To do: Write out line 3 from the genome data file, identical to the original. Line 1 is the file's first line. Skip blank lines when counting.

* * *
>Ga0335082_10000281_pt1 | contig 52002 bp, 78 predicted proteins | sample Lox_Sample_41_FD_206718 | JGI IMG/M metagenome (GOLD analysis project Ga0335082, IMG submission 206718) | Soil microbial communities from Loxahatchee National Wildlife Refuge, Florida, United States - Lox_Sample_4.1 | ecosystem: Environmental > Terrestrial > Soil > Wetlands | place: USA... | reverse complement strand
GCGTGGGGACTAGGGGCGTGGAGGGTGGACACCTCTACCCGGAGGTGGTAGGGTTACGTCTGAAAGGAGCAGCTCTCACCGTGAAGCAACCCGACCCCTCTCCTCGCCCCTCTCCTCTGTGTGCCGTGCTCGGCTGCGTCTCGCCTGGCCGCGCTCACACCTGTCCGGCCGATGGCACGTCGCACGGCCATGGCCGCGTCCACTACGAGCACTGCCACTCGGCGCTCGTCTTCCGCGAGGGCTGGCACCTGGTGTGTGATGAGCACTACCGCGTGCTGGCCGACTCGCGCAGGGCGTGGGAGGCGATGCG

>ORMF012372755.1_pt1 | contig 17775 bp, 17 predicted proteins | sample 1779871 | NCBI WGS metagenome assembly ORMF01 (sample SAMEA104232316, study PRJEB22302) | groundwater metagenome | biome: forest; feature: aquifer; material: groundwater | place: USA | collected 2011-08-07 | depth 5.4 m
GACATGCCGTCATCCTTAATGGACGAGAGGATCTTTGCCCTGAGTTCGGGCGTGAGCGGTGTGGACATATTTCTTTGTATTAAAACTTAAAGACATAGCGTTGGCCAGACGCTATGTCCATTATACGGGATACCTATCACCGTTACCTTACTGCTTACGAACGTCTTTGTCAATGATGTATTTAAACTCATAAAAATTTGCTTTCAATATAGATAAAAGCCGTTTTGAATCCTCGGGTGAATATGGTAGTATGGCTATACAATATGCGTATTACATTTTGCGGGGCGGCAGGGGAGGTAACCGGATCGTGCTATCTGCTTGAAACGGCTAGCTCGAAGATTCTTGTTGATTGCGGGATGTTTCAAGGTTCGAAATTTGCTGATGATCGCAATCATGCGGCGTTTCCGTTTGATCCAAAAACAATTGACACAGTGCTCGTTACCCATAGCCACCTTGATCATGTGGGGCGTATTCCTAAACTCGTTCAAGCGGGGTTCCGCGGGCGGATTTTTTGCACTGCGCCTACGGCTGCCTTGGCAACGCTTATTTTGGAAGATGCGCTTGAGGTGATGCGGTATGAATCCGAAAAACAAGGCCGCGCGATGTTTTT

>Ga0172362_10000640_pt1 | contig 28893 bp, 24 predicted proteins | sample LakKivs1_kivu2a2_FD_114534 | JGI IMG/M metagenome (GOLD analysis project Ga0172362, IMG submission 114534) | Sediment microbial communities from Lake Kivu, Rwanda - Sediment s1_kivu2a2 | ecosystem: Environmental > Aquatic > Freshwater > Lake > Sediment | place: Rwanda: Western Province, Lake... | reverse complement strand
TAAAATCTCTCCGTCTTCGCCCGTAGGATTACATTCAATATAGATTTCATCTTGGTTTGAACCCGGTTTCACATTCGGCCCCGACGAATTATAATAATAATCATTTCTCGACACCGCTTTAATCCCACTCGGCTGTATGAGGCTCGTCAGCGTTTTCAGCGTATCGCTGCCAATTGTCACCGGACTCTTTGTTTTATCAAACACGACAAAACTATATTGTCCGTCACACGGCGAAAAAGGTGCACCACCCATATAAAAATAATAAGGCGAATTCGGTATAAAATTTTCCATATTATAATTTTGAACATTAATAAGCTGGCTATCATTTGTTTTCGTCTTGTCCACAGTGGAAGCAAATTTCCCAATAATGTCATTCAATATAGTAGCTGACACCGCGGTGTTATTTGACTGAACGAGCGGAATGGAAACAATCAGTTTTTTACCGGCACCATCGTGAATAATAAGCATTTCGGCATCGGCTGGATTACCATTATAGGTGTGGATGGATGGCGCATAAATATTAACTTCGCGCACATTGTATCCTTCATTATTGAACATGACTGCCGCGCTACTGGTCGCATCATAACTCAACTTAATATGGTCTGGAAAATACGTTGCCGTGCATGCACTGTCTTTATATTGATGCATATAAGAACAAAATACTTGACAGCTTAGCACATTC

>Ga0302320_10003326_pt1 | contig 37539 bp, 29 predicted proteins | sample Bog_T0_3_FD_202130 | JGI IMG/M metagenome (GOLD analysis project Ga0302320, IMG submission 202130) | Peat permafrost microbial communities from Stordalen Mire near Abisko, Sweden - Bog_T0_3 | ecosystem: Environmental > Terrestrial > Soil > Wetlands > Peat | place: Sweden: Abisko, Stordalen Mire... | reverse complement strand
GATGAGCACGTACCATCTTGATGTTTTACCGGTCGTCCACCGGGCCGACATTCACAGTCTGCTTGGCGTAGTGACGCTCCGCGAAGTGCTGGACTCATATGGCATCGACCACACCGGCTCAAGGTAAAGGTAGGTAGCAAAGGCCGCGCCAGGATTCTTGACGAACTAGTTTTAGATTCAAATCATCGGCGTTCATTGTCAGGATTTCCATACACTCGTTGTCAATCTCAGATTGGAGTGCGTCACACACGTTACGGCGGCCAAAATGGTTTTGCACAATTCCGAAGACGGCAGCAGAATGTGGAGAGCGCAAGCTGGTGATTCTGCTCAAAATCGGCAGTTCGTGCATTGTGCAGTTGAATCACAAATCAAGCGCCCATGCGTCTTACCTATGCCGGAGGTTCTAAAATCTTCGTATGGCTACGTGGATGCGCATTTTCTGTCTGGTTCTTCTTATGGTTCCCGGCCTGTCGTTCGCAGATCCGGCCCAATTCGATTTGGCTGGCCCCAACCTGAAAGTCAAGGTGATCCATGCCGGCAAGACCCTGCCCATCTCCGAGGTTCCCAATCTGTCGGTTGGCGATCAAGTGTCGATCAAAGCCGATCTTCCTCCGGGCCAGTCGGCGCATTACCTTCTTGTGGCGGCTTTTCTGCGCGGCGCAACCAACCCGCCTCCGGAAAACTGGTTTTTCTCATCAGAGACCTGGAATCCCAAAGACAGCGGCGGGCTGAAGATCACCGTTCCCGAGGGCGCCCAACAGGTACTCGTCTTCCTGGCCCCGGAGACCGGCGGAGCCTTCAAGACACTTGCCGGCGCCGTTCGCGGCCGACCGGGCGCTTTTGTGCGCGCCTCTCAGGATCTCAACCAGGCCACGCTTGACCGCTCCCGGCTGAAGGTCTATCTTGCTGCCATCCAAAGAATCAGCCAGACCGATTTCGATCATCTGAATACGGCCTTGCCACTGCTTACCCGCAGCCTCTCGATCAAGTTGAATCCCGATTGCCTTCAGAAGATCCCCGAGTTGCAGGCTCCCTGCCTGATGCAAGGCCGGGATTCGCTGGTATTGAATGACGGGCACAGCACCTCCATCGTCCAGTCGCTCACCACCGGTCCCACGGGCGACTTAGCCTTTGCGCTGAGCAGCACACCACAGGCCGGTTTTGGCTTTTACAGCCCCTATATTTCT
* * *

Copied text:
>ORMF012372755.1_pt1 | contig 17775 bp, 17 predicted proteins | sample 1779871 | NCBI WGS metagenome assembly ORMF01 (sample SAMEA104232316, study PRJEB22302) | groundwater metagenome | biome: forest; feature: aquifer; material: groundwater | place: USA | collected 2011-08-07 | depth 5.4 m